The technology space is getting crowded day by day. Every product, be it a simple toy or a small automobile component or a highly technologically intensive product like the spare part of a satellite launching vehicle, is an amalgamation of diverse ideas and functional concepts which are protected by a bevy of patents, utility models and design registrations. For example, even a simple product like Gillett’s Mach 3, a razor is protected by more than 40 different patents which protect each and every engineering feature of Mach 3.
In such a scenario, even before one initiates the design and development of a new product, one should first have a very clear idea about the proprietary technology in and around the product to be developed. The term ‘proprietary technology’ means the features of the product that have been protected by various intellectual property tools like patents (functional features), or designs (aesthetics features).
“Freedom to Operate” Search:
There is enormous risk if one launches a product without any freedom to operate analysis and search. In such case the newly launched product is quiet vulnerable to infringement suits which can threaten the business of the company itself. At this stage, the cost associated with IPR litigation and the uncertainty involved in it, is usually fatal and it may force the company to withdraw itself from the business altogether. A very famous case study which is often quoted to emphasize the importance of a thorough freedom to operate search is that of Polaroid Vs Kodak. Kodak was a pioneer in the segment of photography in USA. Polaroid made a late entry into the market and developed its proprietary technology for ‘instant photography’. Eventually, Kodak too decided to make a foray in the instant photography segment. One week after the Kodak’s product launch, Polaroid filed infringement suits against Kodak for infringement. The courts held that Kodak infringed Polaroid patents. Kodak had to pay $ 900 million. This forced Kodak to withdraw from the instant photography business altogether.
The best way therefore is to undertake a thorough Freedom to operate search and analysis even before one starts making investments in setting up plants for manufacture of the proposed product.
A ‘freedom to operate’ search and analysis is exactly meant for the purposes of understanding the ‘degrees of freedom’ that are available to the product development team while designing and developing a new product in the market. The ultimate goal of a product development team is to come out with a product that does not infringe a patent or a registered design.
A “freedom to operate” analysis is but a type of due diligence which has to done with lot of care and seriousness before undertaking any manufacturing activity. Freedom to operate analysis provides the details based on which one can ascertain whether or not the proposed product or the existing product can be made, used, offered for sale or sold without infringing another valid enforceable patent.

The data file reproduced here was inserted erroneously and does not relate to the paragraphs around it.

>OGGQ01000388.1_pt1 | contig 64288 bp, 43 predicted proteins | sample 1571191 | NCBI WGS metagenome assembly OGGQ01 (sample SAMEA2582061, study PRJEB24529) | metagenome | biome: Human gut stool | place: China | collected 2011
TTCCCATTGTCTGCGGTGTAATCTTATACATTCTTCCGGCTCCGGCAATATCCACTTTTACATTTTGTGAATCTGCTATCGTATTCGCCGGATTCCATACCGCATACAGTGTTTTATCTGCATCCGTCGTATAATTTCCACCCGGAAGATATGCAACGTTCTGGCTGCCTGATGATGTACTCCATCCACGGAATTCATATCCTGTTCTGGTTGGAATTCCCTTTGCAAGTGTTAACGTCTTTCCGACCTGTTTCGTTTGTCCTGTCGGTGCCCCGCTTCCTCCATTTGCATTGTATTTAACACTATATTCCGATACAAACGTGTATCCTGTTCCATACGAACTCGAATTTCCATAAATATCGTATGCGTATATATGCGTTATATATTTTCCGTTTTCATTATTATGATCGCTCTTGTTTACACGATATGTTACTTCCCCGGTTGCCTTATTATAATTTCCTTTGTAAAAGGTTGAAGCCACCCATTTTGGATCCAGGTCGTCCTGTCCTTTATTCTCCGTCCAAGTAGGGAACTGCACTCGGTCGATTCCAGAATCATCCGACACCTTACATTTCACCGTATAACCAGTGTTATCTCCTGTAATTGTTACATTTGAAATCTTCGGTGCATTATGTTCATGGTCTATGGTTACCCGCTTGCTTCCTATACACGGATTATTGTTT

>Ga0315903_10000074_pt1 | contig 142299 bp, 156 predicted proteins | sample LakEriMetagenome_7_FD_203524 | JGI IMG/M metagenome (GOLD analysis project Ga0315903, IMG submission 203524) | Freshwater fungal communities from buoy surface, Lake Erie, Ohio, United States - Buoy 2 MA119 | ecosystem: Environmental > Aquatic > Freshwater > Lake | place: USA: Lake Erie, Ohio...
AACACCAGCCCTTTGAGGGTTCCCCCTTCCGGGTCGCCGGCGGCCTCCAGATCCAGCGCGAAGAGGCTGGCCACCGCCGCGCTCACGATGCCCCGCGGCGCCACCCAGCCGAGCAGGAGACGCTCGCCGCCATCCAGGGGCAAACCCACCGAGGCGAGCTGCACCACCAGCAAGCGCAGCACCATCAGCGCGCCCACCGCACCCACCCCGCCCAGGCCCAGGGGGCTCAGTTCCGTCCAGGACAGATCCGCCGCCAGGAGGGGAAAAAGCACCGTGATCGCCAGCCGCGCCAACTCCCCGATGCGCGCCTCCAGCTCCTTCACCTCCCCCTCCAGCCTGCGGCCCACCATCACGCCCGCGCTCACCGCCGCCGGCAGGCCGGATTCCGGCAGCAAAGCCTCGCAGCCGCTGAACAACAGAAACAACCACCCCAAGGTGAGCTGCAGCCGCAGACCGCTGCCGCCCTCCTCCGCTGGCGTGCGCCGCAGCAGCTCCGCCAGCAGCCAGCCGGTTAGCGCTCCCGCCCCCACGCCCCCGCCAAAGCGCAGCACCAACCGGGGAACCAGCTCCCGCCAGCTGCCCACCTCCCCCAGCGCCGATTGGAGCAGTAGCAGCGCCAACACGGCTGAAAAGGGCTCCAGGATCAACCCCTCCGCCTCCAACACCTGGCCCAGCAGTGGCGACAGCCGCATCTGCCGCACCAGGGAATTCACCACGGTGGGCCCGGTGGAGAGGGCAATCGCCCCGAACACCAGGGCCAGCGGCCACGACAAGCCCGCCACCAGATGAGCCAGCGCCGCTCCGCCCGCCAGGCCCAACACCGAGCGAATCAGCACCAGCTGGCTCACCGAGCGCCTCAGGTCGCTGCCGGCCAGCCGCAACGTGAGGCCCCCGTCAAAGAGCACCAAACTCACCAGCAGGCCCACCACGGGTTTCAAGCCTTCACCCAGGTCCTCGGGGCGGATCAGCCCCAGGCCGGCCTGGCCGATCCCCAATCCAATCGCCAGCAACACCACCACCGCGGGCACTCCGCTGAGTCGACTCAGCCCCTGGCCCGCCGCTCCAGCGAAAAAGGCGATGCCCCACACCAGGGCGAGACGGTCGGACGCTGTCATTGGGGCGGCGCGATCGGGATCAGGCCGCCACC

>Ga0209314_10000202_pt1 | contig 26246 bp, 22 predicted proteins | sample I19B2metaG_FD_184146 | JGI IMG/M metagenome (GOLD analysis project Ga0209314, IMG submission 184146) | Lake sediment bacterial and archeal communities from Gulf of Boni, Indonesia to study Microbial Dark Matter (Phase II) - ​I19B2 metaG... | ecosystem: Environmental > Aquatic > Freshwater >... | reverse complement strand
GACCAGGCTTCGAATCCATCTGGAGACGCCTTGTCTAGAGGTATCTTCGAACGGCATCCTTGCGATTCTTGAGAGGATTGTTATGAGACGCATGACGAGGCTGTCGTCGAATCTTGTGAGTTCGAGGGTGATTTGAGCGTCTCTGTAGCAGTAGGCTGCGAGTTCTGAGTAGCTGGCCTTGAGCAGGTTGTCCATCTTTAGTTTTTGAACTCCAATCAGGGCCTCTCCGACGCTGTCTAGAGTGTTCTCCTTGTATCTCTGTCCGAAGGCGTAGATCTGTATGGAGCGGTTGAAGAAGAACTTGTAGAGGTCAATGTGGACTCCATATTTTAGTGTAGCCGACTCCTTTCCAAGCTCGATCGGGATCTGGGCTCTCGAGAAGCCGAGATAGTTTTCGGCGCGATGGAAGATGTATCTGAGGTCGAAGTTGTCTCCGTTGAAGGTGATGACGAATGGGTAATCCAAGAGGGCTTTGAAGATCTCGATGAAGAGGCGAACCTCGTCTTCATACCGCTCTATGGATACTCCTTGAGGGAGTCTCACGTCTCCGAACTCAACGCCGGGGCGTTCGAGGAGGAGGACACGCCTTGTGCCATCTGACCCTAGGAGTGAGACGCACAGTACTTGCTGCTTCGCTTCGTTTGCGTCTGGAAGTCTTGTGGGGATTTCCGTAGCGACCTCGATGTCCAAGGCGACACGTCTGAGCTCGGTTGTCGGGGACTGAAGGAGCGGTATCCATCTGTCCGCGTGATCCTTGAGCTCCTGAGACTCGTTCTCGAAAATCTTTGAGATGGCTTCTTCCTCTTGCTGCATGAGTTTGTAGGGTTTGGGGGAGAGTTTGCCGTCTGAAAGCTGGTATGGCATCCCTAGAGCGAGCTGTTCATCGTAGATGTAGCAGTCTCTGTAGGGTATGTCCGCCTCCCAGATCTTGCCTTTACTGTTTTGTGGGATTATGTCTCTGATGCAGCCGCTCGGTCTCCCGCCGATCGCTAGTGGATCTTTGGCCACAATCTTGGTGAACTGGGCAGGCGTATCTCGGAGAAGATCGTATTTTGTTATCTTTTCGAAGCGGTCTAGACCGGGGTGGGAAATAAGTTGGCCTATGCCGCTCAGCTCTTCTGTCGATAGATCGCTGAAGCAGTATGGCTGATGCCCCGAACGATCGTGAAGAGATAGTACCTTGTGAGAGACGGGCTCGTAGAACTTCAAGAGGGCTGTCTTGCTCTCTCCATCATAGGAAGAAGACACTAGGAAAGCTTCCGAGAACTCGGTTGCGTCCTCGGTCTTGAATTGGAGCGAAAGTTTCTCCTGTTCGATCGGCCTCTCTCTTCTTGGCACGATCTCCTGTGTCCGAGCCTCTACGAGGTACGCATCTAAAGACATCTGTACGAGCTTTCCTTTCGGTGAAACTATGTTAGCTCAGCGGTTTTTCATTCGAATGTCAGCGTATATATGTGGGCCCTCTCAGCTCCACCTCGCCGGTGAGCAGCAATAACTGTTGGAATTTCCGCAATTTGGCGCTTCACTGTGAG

The outcome of a typical exhaustive freedom to operate analysis assumes a strategic significance in making the following vital decisions:
Selection of a product for manufacture
From a freedom to operate search one understands the feasibility of launching a product into the market with an optimized infringement threat.
Selection of a process of manufacture
Even through the product is not new, one can manufacture it by a new process, in such cases freedom to operate analysis ascertains whether the proposed process is non-infringing or not. If it is infringing, it also provides the details of the players with whom one will have to make the licensing arrangements.
Selection of the equipments and design of the plant and work flow
Freedom to operate analysis provides insights as to how to design around the existing proprietary technology by consciously choosing non-infringing variables in the overall process flow.
Selection of the packaging, labels and other details
Packaging and labeling of the proposed products comes into the picture at a very late stage. Freedom to operate search provides lots of insights so as to preclude the possibility of infringement of other forms of intellectual property, especially copyrights and trademarks.
Selection of markets (country-wise)
Patents are territorial in nature and therefore, an act that constitutes an infringement in India may not do so in other country where there is no valid enforceable patent related to the product or process in question.
Selection of technology partners, strategic alliances and cross-licensing partners.
In a typical complex business situation, coming across a purely non-infringing process or product is a rare thing. In such cases, product development becomes a collaborative effort. Freedom to operate analysis gives an overall idea about the various players in a given product segment with their specialties. One can thus make the strategic decisions regarding licensing, cross-licensing and forming strategic alliances with the other players based on the findings of the freedom to operate search.
Conducting a Freedom to operate Analysis has become imperative in today’s times. Freedom to operate analysis must come from an independent patent attorney from outside the organization. This ensures impartial and objective analysis. Furthermore, a freedom to operate opinion from a professional patent attorney is also considered in the court of law during the infringement proceedings. One can therefore use the ‘Freedom to Operate’ opinion from an attorney as defense against the allegations of will infringement.